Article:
Saturday, January 29, 2005

Conversion

My blog activity dried up for several days for many factors, not the least of which was the sudden consciousness of being read.

I have been thinking about conversions recently. A visiting priest at our Christendom chapel, the witty, reverent, and traditional Fr. Fasano (the spelling may not be correct), gave an awesome homily in honor of the Feast of the Conversion of St. Paul. (As Dr. Fahey said with all his habitual wryness, "This is an occasion of gladness for many, as today the Old and new calendars agree for once.") Fr. Fasano spoke about someone who had asked him to make him a Catholic on his deathbed, and mentioned several of the many other people who have done so as well, like John Wayne, and Mae West ("I may not be able to live like a Catholic, but I sure can die as one.") "Somehow," Father mused, "No one ever seems to be siezed with a sudden longing to die a Methodist, or a Unitarian. No, when they think of death, they think of coming home, and they wish to come home to the Church."

I have always had difficulty understanding this. Why would someone convert to the Catholic Church? Lest anyone mistake me, let me explain that I love my Church and would never consider leaving Her, that I understand and profess Her creed. But as a near-cradle Catholic (I was baptized when I was three), I have never been outside the Church, and so I think it is difficult for me to imagine the contrast of a life inside to a life without, and what about the Church would attract someone without.

Some may think this contradicts what I have written before, about my own conversion. However, my conversion was different both in degree and kind from the sort I am considering. I was merely made to see the beauties I had been missing, and to reject the disorder in their places, in a Church already familiar to me. My return curve is in a category altogether apart from true converts such as G.K. Chesterton, Monsignor Robert H. Benson, and the Venerable John Henry Cardinal Newman. Of course, their conversions are of a slightly different order from the ones I am considering as well--through grace and intense rational investigation they came to their concluusions and were brave enough to act on them. No, I am considering the many who are outside the Church, who convert not through intellectual conclusions, but because of something they see in the Church that tells them She is their home.

For the Church is a many-leveled and intricate thing, the multifoliate rose. In his great book Orthodoxy, Chesterton writes on "the paradoxes of Christianity," illustrating the seeming contradictions of Christianity that ultimately balance each other and, to the discerning eye, indicate the depth of the Truth the Church possesses. But in this modern culture which denies faith in favor of empirical evidence, rejects the conclusions of reason as a legitimate basis for truth, refuses to distinguish between competing "ethical value systems," and proclaims rational autonomy as the good for man, why does anyone turn to an authoritarian, hirerarchical, tradition-saturated Church with a basis in supernatural faith and an insistence on objective truth as Her sole possession? How does anyone get past the myopia, the conditioning, and the general brainwashing of the Modern ages in order to see the radiance of the Catholic Church "like the morning rising, fair as the moon, bright as the sun, terrible as an army set in battle array"?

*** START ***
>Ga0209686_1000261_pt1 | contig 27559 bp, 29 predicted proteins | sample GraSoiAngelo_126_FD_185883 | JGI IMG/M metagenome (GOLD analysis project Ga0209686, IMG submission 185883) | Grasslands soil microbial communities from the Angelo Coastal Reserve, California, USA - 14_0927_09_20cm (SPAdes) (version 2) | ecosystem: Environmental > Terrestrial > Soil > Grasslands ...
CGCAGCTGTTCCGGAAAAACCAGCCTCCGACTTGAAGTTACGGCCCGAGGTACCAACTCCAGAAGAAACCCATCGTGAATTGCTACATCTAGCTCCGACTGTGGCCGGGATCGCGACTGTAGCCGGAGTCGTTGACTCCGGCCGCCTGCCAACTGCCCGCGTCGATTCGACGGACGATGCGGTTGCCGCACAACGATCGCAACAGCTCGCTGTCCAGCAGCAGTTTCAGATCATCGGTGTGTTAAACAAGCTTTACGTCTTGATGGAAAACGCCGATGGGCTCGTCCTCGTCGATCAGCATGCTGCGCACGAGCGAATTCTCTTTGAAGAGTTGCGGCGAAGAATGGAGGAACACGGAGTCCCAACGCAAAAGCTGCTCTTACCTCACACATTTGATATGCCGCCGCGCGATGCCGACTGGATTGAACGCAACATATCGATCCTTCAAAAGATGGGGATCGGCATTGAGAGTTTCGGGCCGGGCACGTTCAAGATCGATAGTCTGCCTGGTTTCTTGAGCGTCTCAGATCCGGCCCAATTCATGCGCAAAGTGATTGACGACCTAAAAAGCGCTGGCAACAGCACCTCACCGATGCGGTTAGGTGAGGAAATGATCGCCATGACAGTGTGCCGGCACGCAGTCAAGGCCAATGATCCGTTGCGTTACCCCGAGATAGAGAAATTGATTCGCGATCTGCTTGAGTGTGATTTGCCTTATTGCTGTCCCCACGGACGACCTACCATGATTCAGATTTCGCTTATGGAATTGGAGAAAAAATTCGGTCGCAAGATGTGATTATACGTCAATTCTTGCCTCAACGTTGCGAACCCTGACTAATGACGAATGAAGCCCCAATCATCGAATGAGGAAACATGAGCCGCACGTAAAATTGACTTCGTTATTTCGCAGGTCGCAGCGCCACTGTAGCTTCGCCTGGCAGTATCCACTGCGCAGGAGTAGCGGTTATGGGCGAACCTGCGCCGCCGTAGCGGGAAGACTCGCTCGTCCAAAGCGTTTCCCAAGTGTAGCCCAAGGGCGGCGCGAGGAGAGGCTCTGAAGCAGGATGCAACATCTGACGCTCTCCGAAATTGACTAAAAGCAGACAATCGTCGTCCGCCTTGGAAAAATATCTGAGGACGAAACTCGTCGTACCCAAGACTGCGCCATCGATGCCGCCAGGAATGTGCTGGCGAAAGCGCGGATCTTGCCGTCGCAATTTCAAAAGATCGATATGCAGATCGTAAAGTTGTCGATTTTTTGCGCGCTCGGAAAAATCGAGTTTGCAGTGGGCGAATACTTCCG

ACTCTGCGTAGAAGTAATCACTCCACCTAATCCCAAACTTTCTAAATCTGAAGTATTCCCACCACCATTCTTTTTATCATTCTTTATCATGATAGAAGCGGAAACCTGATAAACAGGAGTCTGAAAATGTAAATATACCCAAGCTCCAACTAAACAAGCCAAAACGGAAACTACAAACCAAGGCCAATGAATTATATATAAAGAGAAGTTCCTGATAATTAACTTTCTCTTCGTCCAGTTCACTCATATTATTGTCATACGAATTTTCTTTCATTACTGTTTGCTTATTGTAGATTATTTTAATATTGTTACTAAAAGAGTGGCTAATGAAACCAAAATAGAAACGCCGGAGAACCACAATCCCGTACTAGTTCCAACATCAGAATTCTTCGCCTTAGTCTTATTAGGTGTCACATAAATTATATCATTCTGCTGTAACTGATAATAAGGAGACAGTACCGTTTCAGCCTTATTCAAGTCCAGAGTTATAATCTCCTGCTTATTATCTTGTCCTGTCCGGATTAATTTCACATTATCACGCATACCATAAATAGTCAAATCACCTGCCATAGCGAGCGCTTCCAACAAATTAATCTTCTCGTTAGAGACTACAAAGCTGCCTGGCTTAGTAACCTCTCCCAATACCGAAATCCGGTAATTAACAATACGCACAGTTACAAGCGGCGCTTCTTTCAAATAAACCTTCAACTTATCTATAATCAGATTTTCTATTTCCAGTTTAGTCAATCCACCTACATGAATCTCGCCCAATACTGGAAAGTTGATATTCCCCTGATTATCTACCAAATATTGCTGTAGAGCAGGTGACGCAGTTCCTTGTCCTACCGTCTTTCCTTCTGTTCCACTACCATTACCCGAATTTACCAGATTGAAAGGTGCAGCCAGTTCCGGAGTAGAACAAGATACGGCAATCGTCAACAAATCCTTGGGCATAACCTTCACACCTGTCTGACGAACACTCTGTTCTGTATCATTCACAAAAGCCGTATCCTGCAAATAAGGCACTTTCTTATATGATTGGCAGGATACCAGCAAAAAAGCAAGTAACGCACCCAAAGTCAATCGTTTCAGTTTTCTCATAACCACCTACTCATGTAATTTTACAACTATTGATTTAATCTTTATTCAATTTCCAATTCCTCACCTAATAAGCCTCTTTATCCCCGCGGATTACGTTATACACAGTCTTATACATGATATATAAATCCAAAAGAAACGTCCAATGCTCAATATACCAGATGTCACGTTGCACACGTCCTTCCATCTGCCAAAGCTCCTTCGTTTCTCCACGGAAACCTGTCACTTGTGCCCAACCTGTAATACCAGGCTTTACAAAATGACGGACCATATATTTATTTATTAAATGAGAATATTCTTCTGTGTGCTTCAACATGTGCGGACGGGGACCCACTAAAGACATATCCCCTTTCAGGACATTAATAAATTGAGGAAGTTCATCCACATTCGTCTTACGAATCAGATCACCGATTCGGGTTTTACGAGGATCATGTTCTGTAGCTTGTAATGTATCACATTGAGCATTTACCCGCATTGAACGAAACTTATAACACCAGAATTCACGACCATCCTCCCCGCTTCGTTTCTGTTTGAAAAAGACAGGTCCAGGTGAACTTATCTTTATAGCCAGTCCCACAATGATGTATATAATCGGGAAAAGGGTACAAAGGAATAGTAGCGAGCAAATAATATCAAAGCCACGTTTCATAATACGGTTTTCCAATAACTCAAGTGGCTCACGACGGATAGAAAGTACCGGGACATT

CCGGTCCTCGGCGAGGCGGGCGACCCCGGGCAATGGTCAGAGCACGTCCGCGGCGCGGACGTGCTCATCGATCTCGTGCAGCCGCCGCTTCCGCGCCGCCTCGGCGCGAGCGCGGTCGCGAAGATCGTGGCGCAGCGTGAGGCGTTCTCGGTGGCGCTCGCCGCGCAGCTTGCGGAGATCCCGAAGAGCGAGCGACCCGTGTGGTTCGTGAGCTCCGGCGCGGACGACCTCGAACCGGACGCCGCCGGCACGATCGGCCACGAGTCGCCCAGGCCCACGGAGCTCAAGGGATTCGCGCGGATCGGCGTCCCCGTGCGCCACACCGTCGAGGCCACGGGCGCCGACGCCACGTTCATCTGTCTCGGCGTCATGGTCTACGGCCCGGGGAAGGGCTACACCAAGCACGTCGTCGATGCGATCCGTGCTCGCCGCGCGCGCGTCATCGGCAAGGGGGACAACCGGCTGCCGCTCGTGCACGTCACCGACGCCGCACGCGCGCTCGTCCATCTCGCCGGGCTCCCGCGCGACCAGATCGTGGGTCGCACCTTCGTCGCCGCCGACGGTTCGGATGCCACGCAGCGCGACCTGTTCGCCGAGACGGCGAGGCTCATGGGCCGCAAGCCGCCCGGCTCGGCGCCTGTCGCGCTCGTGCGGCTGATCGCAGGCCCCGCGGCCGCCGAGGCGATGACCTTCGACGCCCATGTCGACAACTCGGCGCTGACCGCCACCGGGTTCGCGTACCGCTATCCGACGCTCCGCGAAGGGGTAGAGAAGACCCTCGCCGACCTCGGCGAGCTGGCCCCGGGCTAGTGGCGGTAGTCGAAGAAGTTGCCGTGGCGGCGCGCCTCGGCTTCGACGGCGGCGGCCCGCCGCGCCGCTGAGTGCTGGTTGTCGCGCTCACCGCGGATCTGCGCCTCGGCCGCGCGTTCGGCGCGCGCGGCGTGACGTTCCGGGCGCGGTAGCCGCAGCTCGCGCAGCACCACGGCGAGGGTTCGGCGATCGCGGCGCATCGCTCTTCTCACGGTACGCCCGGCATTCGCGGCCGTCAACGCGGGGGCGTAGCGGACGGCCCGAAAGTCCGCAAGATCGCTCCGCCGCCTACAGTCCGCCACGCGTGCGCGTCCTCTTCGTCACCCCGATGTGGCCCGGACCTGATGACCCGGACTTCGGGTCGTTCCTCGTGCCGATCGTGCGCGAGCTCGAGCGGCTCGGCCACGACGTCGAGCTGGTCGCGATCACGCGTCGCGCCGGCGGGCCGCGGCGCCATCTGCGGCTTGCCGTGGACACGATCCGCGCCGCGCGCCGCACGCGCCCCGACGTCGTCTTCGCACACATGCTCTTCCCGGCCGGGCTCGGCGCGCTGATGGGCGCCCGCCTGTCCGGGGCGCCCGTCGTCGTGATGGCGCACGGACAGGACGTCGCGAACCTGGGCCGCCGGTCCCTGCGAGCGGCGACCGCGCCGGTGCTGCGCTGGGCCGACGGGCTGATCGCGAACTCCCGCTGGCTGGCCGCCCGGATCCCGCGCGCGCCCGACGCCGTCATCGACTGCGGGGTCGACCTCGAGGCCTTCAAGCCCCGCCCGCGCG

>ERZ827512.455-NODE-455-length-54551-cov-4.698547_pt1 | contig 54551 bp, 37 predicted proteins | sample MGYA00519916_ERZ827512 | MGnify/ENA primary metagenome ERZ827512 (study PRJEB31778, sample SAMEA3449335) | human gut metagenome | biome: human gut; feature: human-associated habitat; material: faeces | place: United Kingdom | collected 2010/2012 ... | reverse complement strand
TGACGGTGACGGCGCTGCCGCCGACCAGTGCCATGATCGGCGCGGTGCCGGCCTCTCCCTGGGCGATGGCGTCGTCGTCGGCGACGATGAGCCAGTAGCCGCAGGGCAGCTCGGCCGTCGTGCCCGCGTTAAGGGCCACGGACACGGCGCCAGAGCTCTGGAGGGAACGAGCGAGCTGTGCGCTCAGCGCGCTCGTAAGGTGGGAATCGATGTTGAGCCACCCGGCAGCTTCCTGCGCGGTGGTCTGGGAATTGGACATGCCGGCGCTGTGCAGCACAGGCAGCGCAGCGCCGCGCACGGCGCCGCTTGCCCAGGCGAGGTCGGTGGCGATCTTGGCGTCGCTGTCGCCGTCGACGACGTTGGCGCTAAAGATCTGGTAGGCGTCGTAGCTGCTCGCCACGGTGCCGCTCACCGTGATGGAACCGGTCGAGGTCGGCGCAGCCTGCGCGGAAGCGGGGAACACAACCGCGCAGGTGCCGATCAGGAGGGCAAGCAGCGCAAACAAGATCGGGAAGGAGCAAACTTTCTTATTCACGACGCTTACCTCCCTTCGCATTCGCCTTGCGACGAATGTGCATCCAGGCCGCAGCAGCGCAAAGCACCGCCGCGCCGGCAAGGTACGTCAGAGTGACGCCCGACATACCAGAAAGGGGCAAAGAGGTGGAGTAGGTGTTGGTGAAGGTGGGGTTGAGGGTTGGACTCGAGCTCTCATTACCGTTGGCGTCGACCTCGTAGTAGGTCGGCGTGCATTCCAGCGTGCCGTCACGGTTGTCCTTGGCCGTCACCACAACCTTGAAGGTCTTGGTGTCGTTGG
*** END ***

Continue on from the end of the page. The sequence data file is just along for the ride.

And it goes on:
My mother, who, as a fallen-away Catholic, converted with my fallen-away Protestant father, says that for some it is a recognition of the congruence of Church teaching with their lives--the reality of sin, and the necessity of contrition, for example.

Although I am unable to empathize, I wonder anew each time I am confronted with a conversion, and the joy with which the convert recognizes his true Home (I'm reading Newman's Apologia Pro Vita Sua right now). I can only be amazed and humbled that God has put me in the Church and kept me there. With St. Paul I say, "By the grace of God I am what I am," and I am grateful for it.

For an intelligent article on the call to a place "more religious than home" (Newman,) please click on the link in the sidebar entitled "Odyssey." (The link works now!)